Unbelievable Onion!


As a member of the allium family, onions are characteristically rich in sulfur compounds. These give this family of vegetables their pungent smell and taste. Onions have diverse health benefits and are so easy to include in our daily cooking.

Research suggests that regular intake of onions can help reduce the risks of some forms of cancer, in combination with a diet rich in fruit and vegetables. It is also believed that that eating onion regularly supports the cardio vascular system. Onion is thought to have anti-clotting properties, which can prevent unwanted clumping together of blood platelets. Additionally, the sulphur compounds appear to help lower cholesterol and triglycerides, providing protection for the blood vessels and the heart.

The high sulphur content appears to support connective tissue in the body and onion is also believed to protect our bone density. This is especially helpful for post menopausal women.

A unique sulphur molecule found in onion may help to reduce unwanted inflammation. Additionally, the many antioxidants present in onions provide further anti-inflammatory properties.

It is believed that onions are both antibacterial and anti fungal. However the strength of this activity varies depending individual varieties of onions.

Furthermore, onions contain prebiotic, which is a special fibre used as fuel by our good gut bacteria. This helps the good bacteria to flourish, which in turn provides us with many health benefits.

Onion can be included in almost any cooked savoury dish. Alternatively, raw onion can be combined with tomato and mozzarella to make a super salad or with avocado, tomato and chilli to create a spicy guacamole dip. You may even want to throw together a tasty rich onion soup.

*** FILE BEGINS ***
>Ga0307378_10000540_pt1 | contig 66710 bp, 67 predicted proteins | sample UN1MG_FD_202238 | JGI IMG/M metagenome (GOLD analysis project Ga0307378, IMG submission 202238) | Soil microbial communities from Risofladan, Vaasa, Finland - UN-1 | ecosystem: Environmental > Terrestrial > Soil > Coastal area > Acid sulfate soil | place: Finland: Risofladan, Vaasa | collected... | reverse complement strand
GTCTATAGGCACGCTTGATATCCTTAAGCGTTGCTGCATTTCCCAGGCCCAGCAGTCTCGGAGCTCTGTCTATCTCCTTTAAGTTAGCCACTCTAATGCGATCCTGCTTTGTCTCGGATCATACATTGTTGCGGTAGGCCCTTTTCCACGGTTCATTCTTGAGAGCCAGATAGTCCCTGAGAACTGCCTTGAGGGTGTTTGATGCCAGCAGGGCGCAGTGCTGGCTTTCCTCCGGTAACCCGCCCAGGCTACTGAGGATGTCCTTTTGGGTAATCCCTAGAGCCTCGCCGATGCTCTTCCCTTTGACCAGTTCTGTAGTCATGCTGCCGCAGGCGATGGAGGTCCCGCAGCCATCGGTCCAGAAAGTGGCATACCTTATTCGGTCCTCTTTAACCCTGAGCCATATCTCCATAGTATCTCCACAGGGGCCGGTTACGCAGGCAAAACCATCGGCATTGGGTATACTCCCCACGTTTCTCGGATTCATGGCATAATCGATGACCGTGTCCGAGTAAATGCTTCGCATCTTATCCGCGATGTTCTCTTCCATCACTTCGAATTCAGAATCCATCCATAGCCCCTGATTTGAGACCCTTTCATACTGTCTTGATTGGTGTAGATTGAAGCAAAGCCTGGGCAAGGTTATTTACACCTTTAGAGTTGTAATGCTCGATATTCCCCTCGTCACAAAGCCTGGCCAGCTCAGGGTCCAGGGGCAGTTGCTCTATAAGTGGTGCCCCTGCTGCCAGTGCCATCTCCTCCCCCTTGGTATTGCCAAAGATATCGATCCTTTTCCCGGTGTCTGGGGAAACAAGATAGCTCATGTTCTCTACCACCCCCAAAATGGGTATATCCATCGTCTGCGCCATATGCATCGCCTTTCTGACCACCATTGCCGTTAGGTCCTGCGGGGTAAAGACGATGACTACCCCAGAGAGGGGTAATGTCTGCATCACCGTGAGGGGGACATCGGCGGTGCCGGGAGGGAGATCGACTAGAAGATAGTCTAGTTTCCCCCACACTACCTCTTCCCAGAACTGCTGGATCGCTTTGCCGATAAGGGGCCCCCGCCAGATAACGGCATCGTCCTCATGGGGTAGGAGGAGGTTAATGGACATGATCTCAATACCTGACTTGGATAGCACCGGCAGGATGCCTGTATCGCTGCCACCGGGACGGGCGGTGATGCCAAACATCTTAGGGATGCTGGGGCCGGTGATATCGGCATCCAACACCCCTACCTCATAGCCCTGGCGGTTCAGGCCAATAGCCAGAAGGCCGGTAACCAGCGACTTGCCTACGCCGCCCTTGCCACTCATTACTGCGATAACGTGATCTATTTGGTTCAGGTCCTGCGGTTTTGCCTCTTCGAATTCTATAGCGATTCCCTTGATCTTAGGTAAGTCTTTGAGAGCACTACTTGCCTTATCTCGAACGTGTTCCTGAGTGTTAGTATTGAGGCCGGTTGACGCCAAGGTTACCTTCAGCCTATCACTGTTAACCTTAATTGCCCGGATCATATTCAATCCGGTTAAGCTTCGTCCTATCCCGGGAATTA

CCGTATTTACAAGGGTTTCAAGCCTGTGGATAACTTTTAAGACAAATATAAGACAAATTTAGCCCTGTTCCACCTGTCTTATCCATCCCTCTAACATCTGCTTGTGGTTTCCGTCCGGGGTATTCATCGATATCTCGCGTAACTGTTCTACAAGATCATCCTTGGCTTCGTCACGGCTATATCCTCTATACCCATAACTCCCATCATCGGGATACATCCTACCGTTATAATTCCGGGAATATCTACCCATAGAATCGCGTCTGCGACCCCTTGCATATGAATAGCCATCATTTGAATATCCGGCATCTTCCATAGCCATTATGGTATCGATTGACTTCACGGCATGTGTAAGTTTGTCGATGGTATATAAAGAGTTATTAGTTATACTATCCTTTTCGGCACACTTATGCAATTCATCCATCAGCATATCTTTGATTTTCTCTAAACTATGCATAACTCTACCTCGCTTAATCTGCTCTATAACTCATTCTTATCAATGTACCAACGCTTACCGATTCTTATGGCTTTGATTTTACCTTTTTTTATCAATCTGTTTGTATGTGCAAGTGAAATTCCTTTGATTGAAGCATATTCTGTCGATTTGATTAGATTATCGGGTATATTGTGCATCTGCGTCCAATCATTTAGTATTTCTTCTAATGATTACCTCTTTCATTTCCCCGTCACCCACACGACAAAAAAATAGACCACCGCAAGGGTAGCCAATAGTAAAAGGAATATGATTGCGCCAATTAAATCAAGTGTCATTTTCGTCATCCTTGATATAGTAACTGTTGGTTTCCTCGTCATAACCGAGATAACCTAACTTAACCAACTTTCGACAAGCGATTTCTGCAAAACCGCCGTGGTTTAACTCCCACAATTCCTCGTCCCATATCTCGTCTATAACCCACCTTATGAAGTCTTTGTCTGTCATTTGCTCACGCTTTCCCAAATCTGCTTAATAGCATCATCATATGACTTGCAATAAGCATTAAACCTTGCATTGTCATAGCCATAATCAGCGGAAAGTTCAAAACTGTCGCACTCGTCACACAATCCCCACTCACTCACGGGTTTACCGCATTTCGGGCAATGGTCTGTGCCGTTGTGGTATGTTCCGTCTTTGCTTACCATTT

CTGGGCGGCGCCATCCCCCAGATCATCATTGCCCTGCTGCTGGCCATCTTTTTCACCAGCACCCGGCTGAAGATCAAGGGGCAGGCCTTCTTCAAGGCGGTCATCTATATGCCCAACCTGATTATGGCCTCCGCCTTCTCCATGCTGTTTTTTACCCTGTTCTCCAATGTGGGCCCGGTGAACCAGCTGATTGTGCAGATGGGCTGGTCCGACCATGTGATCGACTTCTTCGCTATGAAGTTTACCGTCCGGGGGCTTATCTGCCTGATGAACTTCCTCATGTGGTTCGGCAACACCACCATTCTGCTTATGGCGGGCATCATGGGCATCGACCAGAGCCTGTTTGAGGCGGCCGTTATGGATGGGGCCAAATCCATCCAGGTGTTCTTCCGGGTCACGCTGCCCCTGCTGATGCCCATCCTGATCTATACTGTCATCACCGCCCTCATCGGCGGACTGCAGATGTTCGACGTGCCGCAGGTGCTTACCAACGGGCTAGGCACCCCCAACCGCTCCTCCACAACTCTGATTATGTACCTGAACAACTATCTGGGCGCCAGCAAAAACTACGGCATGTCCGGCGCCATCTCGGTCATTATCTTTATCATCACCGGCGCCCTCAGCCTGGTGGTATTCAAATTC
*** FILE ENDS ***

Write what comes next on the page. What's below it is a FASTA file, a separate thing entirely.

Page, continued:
To avoid destroying many of onions health benefits, try sauteing in a small amount of broth or water for approximately 7 minutes and garnish with a drizzle of olive oil, ground black pepper and Himalayan salt. 

My weekly ‘Nutritional Nugget’ written for Fields to Fork Organics

If you are interested in receiving recipe inspiration, top tips and the latest nutrition news, sign up to my newsletter at and like my Facebook page at

You can also join my Facebook Group-  Fuss-Free Healthy Eating

Wonderful Wild Garlic


Wild garlic is more delicately flavoured than its conventional counterpart, with triangular shaped stems and leaves which resemble those of lily-of-the-valley. It has all the outstanding health benefits of cultivated garlic and more!  It’s hard to believe that some farmers’ still consider this plant a pesky weed when top chefs are serving it up in Michelin stared restaurants!

Wild garlic is particularly beneficial for cardiovascular health. It’s has anti-diabetic properties by helping to regulate blood sugar, it can reduce total cholesterol levels whilst increasing the healthy HDL cholesterol and it can reduce total triglyceride levels in the blood (all markers for cardio vascular disease). Recent research also suggests that wild garlic has even better blood pressure lowering properties than conventional garlic.

Further research suggests that the leaves of wild garlic may additionally offer anti- cancer protection.

Wild garlic can be used in almost any meal to create a wonderful aroma and flavour. It is particularly delicious in risotto, stir fries and chopped into omelettes. To promote it’s health benefits further, chop the wild garlic and leave it to sit for a few minutes before adding this culinary delight to the finished dish and serve up.

My weekly ‘Nutritional Nugget’ written for Fields to Fork Organics

If you are interested in reading more ‘Nutritional Nuggets’, top tips and the latest nutrition news, sign up to my monthly newsletter